Tackling the Kurdish Question.
After a long and bitter stalemate, broken only by bloody clashes, the Turkish government and the Kurdish Revolutionary Workers party (PKK) seem at last to be moving towards a political settlement.
This month, Prime Minister Recep Tayyip Erdogan of Turkey and the PKK leader Abdullah Ocalan, now serving a life-sentence in an island prison ever since his arrest in 1999, have both spoken of the need for a negotiated end to the conflict - a conflict which has claimed more than 40,000 lives since the PKK launched an armed rebellion against the Turkish state 25 years ago.
On both sides, this indicates a striking change of tone, as well as a willingness to breach long-standing taboos. Indeed, both Erdogan and Ocalan have announced their intention shortly to publish suggestions about how reconciliation can be achieved.
Earlier this month, Erdogan held a four-hour meeting with key ministers to discuss the Kurdish questions. Interior Minister Besit Atalay said that 'If it can solve this problem, Turkey will free itself from shackles.' Erdogan has also sought the views of the United States and Iraq.
Meanwhile, conciliatory remarks have also been made by Murat Karayilan, who took over the PKK leadership from the jailed Ocalan. In an interview with the French daily Le Monde (August 16-17), conducted in the Qandil mountains of northern Iraq, Karayilan declared: 'The two sides must lay down their arms ... We have not been separatists for more than ten years.
'The solution lies within the actual borders [of Turkey], but only if Turkey adopts the norms of European democracies ... What is required is recognition of Kurdish identity, and of cultural and political rights ... For the moment, however, the State only lists what it will not do: no freedom for Ocalan, no education in the Kurdish language, no autonomy. Why cannot Kurds be educated in their own language?'
Several factors account for the more promising climate between Turkey and PKK, a hard-line Marxist movement.
The anticipated departure of US forces from Iraq is creating a new situation for all the interested parties - for the Iraq Government in Baghdad, for the Kurdish Regional Government (KRG) in Erbil, and for the PKK in their mountain camps.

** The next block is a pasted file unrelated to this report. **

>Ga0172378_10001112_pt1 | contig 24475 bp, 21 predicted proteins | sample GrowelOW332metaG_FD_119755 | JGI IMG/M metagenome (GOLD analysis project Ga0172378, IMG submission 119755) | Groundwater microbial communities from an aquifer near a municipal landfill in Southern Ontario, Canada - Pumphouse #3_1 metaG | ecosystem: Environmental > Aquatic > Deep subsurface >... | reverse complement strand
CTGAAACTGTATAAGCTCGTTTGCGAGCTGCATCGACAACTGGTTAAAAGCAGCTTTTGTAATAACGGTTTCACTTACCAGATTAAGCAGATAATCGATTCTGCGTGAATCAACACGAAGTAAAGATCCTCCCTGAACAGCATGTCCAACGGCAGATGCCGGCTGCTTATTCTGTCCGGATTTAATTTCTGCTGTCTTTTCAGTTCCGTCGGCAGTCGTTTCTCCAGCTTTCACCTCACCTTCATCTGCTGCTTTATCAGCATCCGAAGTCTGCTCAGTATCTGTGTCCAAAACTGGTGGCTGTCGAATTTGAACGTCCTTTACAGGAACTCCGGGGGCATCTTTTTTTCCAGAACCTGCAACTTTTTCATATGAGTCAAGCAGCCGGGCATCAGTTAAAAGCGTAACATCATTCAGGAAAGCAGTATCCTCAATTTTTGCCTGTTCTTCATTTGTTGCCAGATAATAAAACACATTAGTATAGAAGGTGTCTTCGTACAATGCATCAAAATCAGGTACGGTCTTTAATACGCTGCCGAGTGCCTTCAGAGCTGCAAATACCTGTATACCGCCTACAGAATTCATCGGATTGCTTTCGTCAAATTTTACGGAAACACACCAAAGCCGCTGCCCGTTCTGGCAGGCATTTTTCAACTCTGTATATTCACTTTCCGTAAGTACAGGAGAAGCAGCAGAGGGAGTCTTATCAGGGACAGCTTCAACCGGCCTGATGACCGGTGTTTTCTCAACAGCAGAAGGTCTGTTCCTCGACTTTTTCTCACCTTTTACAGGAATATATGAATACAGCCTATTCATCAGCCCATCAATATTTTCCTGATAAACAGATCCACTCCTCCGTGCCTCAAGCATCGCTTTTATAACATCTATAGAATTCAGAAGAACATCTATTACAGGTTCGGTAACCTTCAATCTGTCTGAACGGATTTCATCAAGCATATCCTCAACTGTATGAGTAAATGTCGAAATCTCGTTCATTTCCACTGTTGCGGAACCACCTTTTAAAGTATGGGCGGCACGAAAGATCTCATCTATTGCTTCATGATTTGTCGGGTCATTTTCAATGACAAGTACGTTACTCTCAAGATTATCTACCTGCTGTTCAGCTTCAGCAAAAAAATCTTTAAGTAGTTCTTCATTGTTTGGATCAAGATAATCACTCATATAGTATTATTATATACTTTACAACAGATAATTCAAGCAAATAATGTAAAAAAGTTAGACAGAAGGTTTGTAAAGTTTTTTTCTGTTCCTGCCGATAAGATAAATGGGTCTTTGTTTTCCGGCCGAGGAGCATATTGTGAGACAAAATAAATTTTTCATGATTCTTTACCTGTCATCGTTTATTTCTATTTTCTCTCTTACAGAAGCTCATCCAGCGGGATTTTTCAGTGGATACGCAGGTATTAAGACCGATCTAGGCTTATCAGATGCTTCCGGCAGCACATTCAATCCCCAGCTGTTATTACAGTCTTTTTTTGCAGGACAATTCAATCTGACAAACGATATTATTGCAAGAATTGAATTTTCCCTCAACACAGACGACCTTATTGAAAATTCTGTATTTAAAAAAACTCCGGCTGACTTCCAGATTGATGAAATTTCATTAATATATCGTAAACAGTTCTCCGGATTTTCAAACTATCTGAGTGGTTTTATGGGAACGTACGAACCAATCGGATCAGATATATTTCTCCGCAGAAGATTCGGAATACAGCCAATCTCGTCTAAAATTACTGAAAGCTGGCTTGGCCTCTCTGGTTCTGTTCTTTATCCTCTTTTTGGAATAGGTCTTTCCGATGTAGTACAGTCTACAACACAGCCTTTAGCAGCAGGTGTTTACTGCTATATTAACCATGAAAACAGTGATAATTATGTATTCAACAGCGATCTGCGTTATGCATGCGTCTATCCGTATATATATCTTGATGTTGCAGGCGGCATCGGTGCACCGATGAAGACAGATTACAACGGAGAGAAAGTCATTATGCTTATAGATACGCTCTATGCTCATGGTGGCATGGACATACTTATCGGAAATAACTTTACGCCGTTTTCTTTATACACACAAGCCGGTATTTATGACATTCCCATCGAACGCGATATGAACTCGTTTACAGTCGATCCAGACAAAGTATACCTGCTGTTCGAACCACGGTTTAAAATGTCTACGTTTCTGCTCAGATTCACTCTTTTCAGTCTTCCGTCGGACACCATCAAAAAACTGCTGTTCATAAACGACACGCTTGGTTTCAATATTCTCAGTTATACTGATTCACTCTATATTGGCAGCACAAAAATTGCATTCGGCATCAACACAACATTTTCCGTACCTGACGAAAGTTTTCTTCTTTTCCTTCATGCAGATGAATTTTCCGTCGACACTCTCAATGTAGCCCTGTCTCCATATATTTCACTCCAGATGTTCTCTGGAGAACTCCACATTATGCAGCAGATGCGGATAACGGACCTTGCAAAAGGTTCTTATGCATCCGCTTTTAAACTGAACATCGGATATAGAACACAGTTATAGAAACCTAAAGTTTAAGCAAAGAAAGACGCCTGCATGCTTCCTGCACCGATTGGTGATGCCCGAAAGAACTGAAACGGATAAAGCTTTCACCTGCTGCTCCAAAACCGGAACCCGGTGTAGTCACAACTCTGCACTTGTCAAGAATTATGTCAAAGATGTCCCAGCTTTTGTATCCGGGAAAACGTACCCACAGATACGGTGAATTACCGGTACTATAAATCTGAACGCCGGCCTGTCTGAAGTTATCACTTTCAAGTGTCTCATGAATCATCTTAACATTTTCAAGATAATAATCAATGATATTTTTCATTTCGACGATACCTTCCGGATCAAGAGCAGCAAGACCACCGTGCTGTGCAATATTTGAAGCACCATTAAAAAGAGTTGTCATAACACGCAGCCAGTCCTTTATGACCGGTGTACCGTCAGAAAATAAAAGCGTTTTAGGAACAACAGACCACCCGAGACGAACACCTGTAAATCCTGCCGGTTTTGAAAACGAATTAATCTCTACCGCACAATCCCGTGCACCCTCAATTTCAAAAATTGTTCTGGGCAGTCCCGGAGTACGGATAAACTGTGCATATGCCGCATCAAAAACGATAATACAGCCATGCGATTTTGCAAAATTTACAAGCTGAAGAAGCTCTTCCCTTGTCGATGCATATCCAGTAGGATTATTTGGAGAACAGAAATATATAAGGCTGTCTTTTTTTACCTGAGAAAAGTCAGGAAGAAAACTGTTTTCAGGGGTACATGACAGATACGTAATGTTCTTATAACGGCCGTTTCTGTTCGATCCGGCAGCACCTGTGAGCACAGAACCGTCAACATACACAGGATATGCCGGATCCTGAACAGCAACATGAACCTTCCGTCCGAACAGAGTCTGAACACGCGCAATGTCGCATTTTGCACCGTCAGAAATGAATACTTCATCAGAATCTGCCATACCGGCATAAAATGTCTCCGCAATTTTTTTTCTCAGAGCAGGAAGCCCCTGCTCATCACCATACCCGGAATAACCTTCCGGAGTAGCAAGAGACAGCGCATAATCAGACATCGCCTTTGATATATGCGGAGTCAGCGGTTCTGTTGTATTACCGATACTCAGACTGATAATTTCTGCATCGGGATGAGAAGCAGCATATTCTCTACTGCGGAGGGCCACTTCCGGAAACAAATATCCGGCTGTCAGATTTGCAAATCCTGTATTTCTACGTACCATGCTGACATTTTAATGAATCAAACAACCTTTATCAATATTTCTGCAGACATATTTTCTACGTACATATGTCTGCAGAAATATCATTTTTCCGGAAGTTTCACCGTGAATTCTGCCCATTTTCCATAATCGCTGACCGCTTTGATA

Soon to be deprived of US protection, Masoud Barzani's KRG is in need of good relations with both Ankara and Baghdad. It knows that it will eventually have to reach an amicable agreement with Baghdad over the future of Kirkuk, an oil-rich province it covets - or risk a war in which it may not come off best against the well-trained and re-equipped Iraqi army. The PKK, in turn, fears that it will be sacrificed on the altar of Turkish-KRG relations, which are improving by the day, fuelled by booming cross border trade. Ankara is evidently wooing the KRG, having decided that Barzani's administration in Erbil is a potential ally against the wild men of the PKK. There are plans to open Turkish consulates in Iraqi Kurdistan.
Turkey's leaders, for their part, are well aware that if their country is to play its ambitious role as an energy hub between Central Asia and the Caucasus on the one hand and Western Europe on the other, peace in Kurdish-inhabited eastern Anatolia is a must.
An important factor is Erdogan's demilitarisation of Turkey's political system. Step by step, he has managed to tame the once all-powerful Turkish armed services which, since the creation of the Turkish Republic by Moustafa Kemal in 1923, have carried out several coups d'etat and often acted like a state within the state.
Needless to say, the armed service chiefs are the fiercest opponents of reconciliation with the PKK, a movement against which they have waged a pitiless struggle for a quarter of a century. Thus, Erdogan has had to curtail the independent political power of the military to allow his opening to the PKK to have a chance of success.
A significant development has been the arrest since 2007 of dozens of retired military officers, businessmen, academics, and other secular opponents of Erdogan's ruling Justice and Development Party (AP).
They have been accused of membership of a shadowy organisation of extreme nationalist views, known as the Ergenekon network.
Erdogan and his close colleague President Abdullah Gul - who shares his Islamic background - have pioneered a revolution in relations with Turkey's immediate neighbours, Iran, Iraq and Syria, as well as with the Arab states of the Gulf. Turkey is seeking a greatly expanded role in Middle East affairs - as a trading partner, a peace broker and a bridge to Europe.
According to Iraq's Foreign Minister Hoshyar Zebari, Turkish-Iraqi trade was worth $7 billion (Dh25.7 billion) in 2008 and is due to soar to $20 billion (Dh73.4 billion) by the end of 2010. A clue to the new warmth is Turkey's decision to release more Euphrates water to both Syria and Iraq, which have faced severe droughts.
This has occurred at a time when the Erdogan government's relations with Israel have cooled.
Meanwhile, the Emir of Qatar, Shaikh Hamad Bin Khalifa Al Thani - who has himself pioneered an activist foreign policy in the region and beyond - paid a two-day visit to Turkey this week. Two hundred Turkish companies will be exhibiting their products at the Qatar International Exhibition Centre next October.
Patrick Seale is a commentator and author of several books on Middle East affairs.
Al Nisr Publishing LLC 2009. All rights reserved.
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|Publication:||Gulf News (United Arab Emirates)|
|Date:||Aug 21, 2009|
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